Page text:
BARAL v. UNITED STATES

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Case Basics
Docket No. 
98-1667
Petitioner 
Baral
Respondent 
United States
Advocates
(Argued the cause for the petitioner)
(Department of Justice, argued the cause for the respondent)
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Facts of the Case 

David H. Baral made two remittances to the Internal Revenue Service towards his 1988 income tax, which was due on April 15, 1989. The first was a standard withholding from Baral's wages throughout 1988 by his employer. The second was an estimated income tax remitted in January 1989 by Baral himself. Baral received an extension until August 15, but did not file the return until June 1, 1993. On the return, Baral claimed a $1,175 overpayment and asked the IRS to apply this excess as a credit toward his outstanding tax obligations for the 1989 tax year. The IRS denied the requested credit citing 26 U. S. C. Section 6511, which states that "the amount of the credit or refund shall not exceed the portion of the tax paid within the period immediately preceding the filing of the claim, equal to 3 years plus the period of any extension of time for filing the return." According to the IRS, Baral had paid no portion of the overpaid tax between February 1, 1990 and June 1, 1993, and therefore he faced a ceiling of zero on any allowable refund or credit. Baral commenced suit for a refund in the Federal District Court, which granted the IRS summary judgment. In affirming, the Court of Appeals concluded that both remittances were paid on April 15, 1989.

Question 

Are remittances of withholding tax and estimated income tax paid on the due date of the taxpayer's income tax return?

Conclusion 
Decision: 9 votes for United States, 0 vote(s) against
Legal provision: Internal Revenue Code

Yes. Justice Clarence Thomas delivered the opinion of the unanimous Court, which held that remittances of withholding tax and estimated income tax are paid on the due date of a calendar year taxpayer's income tax return. The Court concluded that the ceiling on Baral's requested credit was zero, because, rather than being paid within the look-back period, between February 1, 1990 and June 1, 1993, both the withholding and the estimated taxes had been paid on April 15, 1989. The decision means that the three-year time limit for seeking a refund begins running when someone's withholding and estimated tax payments are made to the government. The deadline does not depend on when the person's income tax return is filed, the court said.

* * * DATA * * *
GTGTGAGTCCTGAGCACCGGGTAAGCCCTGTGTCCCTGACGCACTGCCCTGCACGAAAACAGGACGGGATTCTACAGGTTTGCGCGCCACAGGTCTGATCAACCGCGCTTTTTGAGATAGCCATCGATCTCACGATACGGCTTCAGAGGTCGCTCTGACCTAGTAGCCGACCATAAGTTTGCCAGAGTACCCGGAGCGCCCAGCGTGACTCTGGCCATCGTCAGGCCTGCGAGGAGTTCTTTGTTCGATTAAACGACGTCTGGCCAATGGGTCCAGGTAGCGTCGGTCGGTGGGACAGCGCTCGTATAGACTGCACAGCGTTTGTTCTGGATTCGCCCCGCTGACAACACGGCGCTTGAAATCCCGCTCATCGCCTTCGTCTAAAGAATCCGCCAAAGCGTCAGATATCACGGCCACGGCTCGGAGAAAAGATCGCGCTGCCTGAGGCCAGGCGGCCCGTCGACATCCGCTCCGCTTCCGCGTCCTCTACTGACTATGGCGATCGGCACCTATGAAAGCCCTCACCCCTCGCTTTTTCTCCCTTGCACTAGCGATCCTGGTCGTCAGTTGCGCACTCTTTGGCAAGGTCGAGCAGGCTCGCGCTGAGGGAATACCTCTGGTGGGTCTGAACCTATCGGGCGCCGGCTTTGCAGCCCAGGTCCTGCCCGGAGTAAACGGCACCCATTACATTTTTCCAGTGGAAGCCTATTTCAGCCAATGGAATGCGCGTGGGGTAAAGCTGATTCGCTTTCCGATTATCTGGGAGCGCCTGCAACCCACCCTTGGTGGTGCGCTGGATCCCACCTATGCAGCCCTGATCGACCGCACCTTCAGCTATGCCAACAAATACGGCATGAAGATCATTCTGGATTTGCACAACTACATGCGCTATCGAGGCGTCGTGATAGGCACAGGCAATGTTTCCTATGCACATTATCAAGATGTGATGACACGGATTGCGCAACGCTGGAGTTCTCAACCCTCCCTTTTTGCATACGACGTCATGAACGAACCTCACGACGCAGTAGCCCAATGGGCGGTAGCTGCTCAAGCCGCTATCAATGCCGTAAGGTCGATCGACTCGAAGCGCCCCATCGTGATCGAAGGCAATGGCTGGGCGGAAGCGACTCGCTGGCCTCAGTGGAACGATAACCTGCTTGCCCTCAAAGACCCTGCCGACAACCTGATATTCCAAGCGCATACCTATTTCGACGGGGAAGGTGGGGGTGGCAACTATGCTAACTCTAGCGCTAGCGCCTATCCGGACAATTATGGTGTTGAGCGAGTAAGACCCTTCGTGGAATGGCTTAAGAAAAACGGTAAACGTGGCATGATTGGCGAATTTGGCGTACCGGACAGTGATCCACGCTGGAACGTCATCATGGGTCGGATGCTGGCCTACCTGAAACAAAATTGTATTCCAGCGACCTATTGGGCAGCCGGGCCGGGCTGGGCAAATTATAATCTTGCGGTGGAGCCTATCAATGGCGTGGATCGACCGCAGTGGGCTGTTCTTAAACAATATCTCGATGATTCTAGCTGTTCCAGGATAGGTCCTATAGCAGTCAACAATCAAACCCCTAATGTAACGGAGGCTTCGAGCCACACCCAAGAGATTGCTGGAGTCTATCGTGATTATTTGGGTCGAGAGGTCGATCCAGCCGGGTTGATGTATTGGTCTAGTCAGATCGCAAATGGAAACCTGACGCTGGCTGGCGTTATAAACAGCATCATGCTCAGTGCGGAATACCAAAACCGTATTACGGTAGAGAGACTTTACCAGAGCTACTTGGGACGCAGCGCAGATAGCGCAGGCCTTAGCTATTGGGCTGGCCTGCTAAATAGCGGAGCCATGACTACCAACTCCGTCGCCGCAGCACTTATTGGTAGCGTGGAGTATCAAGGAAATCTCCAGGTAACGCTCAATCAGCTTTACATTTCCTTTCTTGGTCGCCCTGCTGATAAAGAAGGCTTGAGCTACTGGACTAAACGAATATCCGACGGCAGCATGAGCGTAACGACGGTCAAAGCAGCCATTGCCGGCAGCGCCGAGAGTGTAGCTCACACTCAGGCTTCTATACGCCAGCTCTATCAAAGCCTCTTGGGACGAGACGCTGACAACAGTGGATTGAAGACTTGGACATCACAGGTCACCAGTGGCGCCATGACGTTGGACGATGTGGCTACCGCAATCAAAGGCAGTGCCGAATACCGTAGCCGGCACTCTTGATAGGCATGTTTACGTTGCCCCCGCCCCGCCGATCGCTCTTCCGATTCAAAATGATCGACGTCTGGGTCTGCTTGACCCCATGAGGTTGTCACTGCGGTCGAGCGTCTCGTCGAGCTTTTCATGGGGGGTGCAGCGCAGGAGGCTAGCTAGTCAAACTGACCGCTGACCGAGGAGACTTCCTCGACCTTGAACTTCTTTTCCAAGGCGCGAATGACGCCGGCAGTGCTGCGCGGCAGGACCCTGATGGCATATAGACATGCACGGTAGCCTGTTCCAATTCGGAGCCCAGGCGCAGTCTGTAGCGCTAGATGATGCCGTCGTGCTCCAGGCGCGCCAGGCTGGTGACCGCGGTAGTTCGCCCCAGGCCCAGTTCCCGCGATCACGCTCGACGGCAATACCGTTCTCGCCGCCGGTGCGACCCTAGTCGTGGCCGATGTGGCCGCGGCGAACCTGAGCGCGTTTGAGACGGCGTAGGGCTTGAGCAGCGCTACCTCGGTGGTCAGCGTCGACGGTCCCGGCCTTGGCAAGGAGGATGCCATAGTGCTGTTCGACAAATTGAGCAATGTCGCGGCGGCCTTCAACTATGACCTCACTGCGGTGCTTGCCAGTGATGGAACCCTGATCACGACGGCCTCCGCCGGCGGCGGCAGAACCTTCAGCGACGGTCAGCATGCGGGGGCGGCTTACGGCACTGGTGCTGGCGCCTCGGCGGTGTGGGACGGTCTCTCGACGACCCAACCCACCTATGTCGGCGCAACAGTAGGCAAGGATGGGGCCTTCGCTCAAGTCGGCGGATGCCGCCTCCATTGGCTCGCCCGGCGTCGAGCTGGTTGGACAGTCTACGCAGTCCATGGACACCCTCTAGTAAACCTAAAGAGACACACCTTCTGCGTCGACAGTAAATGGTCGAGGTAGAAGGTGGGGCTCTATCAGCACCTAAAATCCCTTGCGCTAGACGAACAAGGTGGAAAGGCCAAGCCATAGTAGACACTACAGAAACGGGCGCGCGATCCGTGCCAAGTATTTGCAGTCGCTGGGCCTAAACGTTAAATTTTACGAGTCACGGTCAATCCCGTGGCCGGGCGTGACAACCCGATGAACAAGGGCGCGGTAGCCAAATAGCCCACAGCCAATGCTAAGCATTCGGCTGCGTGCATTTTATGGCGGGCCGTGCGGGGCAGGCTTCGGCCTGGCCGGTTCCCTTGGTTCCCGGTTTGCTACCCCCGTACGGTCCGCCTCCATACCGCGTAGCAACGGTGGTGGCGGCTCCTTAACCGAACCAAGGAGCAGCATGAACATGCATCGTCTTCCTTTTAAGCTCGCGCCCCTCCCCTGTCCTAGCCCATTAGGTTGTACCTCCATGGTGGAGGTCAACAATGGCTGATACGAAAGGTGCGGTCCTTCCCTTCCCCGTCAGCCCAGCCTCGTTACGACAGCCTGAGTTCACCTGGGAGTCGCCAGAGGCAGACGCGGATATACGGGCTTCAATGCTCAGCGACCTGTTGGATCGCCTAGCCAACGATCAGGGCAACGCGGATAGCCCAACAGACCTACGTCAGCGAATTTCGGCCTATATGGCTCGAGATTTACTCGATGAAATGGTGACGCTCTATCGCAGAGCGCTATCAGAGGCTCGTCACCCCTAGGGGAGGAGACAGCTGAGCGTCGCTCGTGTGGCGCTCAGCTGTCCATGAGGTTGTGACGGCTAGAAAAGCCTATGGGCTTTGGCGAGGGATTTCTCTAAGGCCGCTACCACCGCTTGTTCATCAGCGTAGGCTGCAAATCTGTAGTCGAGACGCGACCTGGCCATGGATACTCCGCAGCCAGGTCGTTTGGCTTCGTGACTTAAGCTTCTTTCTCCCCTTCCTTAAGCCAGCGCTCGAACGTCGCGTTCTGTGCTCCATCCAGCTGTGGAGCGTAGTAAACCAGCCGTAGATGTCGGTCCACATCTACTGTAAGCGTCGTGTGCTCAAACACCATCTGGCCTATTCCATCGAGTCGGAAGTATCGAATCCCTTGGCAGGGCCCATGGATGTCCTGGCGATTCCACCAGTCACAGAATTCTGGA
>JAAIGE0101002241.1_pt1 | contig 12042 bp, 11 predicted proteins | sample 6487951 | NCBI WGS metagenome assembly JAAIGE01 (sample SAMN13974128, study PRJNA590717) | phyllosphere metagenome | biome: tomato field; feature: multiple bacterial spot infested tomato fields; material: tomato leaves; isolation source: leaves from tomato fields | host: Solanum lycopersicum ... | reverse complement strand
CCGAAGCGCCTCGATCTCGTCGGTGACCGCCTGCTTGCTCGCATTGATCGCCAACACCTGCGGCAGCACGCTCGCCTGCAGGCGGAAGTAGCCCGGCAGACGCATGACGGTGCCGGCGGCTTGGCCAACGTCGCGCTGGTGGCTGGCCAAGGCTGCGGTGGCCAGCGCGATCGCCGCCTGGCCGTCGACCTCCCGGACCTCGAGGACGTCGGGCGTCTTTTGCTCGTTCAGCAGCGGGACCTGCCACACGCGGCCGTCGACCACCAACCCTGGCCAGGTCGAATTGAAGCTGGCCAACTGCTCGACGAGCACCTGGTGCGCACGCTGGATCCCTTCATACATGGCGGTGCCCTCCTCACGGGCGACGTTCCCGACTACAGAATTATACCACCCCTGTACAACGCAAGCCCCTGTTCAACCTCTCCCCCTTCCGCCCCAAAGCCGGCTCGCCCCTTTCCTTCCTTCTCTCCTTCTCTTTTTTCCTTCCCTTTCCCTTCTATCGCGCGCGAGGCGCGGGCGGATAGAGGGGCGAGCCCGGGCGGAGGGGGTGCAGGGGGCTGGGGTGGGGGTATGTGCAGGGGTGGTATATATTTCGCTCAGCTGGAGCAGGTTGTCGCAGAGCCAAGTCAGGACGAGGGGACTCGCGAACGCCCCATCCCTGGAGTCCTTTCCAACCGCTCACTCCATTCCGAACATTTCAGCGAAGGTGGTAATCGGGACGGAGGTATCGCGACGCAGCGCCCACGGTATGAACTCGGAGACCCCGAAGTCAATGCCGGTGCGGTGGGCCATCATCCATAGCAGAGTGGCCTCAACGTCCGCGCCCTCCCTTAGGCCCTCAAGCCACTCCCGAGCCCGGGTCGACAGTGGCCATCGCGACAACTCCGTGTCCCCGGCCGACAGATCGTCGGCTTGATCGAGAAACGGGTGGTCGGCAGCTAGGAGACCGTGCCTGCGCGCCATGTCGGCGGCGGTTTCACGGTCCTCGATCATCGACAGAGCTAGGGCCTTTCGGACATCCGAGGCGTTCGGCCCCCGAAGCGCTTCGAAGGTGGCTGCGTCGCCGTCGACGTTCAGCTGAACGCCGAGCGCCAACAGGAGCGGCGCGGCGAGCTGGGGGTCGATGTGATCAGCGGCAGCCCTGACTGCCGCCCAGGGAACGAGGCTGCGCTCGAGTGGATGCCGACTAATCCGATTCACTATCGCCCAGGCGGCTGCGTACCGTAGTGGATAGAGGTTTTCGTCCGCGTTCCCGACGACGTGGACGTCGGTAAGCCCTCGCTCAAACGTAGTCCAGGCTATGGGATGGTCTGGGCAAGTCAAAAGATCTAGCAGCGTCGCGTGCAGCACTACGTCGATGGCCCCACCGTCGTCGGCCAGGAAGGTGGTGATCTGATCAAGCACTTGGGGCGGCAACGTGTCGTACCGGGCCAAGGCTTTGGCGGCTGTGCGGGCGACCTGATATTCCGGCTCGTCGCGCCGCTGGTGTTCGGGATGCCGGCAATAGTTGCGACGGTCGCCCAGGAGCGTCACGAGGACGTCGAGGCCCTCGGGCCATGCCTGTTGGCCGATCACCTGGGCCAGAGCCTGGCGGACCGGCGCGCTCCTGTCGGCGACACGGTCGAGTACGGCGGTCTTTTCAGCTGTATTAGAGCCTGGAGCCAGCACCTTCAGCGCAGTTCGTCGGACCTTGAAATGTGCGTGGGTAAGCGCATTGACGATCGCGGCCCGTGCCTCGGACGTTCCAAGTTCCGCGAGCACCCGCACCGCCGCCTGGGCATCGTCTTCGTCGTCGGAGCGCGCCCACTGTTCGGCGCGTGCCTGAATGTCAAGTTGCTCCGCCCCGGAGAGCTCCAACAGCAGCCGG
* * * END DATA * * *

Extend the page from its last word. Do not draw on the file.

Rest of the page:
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BARAL v. UNITED STATES. The Oyez Project at IIT Chicago-Kent College of Law. 12 December 2014. <http://www.oyez.org/cases/1990-1999/1999/1999_98_1667>.
BARAL v. UNITED STATES, The Oyez Project at IIT Chicago-Kent College of Law, http://www.oyez.org/cases/1990-1999/1999/1999_98_1667 (last visited December 12, 2014).
"BARAL v. UNITED STATES," The Oyez Project at IIT Chicago-Kent College of Law, accessed December 12, 2014, http://www.oyez.org/cases/1990-1999/1999/1999_98_1667.